The largest drugstore chains have been in a legal battle with Pfizer, accusing it of conspiring to keep generics of its antidepressant Effexor XR out of their stores for years. Now they will have to deal with losing some of the real thing. Pfizer is recalling three lots of the drug after a pharmacist discovered a capsule of one of Pfizer's heart pills in an Effexor XR bottle, a potentially fatal combo.
Teva Pharmaceutical Industries is trying to throw up yet another hurdle to a generic version of its blockbuster multiple sclerosis drug Copaxone from India's Natco Pharmaceuticals.
Generic drug companies are fighting back against a new FDA proposal that would require them to update product labeling as soon as they learn of new safety information. The rule would essentially overturn a 30-year-old law--and put companies on the hook for liability lawsuits.
In an effort to get itself into a place where it can again ship from its FDA-approved plants in India, Ranbaxy Laboratories says it is taking a hard look at how it runs its API operations.
Generics make up about 80% of the drugs U.S. consumers use, but there has long been questions about whether some of them work as well as the products they mimic. Now the FDA is finding out.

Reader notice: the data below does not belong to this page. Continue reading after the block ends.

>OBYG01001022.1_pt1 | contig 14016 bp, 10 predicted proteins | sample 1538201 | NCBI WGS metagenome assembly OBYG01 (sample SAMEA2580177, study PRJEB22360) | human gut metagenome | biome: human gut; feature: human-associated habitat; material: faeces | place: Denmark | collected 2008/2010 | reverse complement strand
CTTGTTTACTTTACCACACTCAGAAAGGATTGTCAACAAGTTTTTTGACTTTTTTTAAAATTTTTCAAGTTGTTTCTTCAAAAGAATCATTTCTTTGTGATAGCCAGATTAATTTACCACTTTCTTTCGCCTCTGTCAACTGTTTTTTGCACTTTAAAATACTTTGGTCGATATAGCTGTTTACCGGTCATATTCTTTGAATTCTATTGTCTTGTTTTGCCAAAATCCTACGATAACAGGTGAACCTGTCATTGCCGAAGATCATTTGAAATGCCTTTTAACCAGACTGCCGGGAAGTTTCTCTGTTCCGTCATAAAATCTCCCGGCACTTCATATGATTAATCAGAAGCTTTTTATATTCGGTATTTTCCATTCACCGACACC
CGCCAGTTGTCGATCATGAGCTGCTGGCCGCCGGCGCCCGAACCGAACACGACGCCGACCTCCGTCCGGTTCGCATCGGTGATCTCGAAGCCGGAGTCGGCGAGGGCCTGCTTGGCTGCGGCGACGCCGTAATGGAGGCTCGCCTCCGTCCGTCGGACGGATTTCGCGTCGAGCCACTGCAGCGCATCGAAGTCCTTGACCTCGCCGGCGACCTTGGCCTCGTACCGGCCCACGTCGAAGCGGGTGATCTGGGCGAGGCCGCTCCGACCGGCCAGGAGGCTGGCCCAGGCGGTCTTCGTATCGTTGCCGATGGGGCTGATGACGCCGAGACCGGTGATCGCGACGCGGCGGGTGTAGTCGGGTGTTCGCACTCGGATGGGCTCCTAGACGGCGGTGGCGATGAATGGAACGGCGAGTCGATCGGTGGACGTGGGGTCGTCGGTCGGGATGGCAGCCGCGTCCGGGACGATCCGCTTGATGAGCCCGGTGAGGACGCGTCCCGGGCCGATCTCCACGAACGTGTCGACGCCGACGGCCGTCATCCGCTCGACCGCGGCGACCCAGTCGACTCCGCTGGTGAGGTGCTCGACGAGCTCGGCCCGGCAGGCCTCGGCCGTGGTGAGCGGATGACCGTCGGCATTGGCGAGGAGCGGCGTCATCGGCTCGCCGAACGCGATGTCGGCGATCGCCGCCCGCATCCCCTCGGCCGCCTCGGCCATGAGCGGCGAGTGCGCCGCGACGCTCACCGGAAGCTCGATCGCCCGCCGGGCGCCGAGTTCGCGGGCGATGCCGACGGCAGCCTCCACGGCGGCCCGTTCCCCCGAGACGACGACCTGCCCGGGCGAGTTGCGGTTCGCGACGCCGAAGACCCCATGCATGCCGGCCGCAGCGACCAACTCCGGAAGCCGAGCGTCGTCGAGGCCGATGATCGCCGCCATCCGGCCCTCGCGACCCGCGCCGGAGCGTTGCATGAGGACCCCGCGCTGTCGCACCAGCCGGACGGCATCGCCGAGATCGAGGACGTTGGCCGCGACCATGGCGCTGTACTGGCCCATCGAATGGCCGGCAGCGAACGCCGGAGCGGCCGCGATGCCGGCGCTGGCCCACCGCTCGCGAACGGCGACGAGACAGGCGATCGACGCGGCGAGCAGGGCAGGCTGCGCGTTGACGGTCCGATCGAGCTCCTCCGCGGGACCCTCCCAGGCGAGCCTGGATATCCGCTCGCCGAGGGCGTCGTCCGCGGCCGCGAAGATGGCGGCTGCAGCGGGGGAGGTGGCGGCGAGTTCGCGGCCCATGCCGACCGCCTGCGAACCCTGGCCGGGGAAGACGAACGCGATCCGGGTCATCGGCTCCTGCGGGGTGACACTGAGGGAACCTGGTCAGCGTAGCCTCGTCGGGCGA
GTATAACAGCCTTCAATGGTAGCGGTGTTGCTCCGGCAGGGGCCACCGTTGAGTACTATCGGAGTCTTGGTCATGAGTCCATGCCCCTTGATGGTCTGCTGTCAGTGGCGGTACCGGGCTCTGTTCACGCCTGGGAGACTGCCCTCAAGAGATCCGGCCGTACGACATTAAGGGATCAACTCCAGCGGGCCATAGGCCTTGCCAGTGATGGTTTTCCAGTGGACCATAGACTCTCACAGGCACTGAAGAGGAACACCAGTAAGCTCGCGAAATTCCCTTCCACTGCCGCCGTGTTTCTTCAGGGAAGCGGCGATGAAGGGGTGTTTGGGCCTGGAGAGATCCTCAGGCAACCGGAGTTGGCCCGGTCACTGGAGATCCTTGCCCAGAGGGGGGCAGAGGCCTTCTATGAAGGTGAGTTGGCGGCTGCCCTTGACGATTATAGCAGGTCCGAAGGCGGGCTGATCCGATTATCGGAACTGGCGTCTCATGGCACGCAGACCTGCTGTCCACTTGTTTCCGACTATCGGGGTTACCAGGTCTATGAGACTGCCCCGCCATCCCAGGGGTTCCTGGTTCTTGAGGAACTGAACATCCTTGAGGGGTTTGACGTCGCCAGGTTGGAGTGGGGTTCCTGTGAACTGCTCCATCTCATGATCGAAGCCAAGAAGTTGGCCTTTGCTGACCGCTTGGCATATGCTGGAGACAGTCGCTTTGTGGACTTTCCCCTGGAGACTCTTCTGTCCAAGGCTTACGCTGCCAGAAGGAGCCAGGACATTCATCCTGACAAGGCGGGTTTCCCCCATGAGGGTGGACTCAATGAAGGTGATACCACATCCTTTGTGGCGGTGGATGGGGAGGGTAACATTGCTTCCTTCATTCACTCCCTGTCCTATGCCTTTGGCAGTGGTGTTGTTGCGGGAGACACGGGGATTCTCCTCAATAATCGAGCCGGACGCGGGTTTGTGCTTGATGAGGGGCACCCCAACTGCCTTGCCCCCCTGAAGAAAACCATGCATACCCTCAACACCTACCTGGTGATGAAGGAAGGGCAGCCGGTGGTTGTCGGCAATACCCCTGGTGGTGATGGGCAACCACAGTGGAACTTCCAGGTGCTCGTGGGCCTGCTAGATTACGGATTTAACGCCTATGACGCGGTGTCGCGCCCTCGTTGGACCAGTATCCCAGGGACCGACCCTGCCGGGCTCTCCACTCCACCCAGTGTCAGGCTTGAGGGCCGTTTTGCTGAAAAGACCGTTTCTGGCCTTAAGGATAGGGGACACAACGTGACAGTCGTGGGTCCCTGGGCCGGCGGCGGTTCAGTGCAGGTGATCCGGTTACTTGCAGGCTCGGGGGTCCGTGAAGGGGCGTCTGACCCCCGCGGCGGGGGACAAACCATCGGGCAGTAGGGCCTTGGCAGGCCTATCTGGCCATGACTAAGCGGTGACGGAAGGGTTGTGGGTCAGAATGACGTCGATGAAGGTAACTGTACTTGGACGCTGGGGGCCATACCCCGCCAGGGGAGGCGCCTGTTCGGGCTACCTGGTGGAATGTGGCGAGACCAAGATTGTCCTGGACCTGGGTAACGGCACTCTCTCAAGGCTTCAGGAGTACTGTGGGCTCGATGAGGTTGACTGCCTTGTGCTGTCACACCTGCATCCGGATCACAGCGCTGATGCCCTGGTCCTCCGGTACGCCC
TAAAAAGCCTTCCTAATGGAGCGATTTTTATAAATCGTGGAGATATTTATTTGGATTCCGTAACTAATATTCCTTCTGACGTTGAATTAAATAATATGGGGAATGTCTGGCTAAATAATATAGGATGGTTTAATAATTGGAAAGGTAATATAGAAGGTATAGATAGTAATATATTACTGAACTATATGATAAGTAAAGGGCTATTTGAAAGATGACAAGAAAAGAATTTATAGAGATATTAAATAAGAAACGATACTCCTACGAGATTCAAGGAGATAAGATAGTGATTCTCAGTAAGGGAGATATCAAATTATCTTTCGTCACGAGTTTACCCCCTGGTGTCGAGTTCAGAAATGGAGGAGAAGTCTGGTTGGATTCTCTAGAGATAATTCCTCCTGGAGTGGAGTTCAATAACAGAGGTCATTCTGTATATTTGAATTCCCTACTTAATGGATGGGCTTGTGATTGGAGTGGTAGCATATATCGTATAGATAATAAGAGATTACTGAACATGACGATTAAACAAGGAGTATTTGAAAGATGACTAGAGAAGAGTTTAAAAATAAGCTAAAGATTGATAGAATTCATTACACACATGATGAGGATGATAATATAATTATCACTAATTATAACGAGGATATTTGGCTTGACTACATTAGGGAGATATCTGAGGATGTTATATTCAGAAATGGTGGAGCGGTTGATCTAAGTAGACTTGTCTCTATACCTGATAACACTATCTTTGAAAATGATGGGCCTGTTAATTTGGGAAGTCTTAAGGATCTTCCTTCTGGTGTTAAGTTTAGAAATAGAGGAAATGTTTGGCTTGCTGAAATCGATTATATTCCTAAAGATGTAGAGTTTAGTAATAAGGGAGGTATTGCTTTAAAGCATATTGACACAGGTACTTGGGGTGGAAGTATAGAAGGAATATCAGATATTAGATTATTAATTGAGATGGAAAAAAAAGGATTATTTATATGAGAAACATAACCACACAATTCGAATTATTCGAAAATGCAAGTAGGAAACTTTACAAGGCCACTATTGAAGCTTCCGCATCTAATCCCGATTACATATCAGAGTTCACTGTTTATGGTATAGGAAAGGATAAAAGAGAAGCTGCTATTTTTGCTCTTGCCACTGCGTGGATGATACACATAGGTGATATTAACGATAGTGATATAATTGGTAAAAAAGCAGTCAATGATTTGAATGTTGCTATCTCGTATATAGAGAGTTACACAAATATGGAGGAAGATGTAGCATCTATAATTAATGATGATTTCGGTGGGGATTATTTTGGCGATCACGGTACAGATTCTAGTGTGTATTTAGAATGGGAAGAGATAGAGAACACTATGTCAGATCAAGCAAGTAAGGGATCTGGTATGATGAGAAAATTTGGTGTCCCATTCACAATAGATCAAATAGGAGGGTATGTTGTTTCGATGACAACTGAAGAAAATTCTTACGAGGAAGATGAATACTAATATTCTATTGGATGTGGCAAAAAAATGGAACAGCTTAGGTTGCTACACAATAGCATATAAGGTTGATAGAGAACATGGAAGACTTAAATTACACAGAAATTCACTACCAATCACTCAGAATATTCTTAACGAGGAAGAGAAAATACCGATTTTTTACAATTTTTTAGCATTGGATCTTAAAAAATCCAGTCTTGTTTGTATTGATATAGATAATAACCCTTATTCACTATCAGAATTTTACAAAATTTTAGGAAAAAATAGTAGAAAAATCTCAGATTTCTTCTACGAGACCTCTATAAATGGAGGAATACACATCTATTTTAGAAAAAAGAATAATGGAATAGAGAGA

An EU drug-review committee recommended Teva Pharmaceutical Industries' knockoff version of the AstraZeneca respiratory med Symbicort on Friday. With key patents already expired, Teva's DuoResp Spiromax could soon put AstraZeneca's brand under siege.
The antitrust crackdown in pharma has moved to Australia. Once again, Pfizer finds itself in the middle of a legal fight over its efforts to hang onto Lipitor sales after the drug went off patent and faced competition from cheaper generics.
Last year, Roche appeared to throw in the towel on its breast cancer drug Herceptin in India when it said it would not defend the patent there. But it has come back out swinging with a court action that has messed with this week's launch of a biosimilar from Mylan.
France wants to save money on drugs. That's not unusual. It's proposing new plans to pump up use of generics. That's not unusual either. What's less common is that Bristol-Myers Squibb is threatening layoffs at two French factories in retaliation.
2014 looks to be another year of transition for Novartis. It now expects the long-delayed U.S. release of a generic of its blockbuster Diovan to happen in the second quarter and by summer's end hopes to have completed the strategic review that will decide the fate of several of its operating units.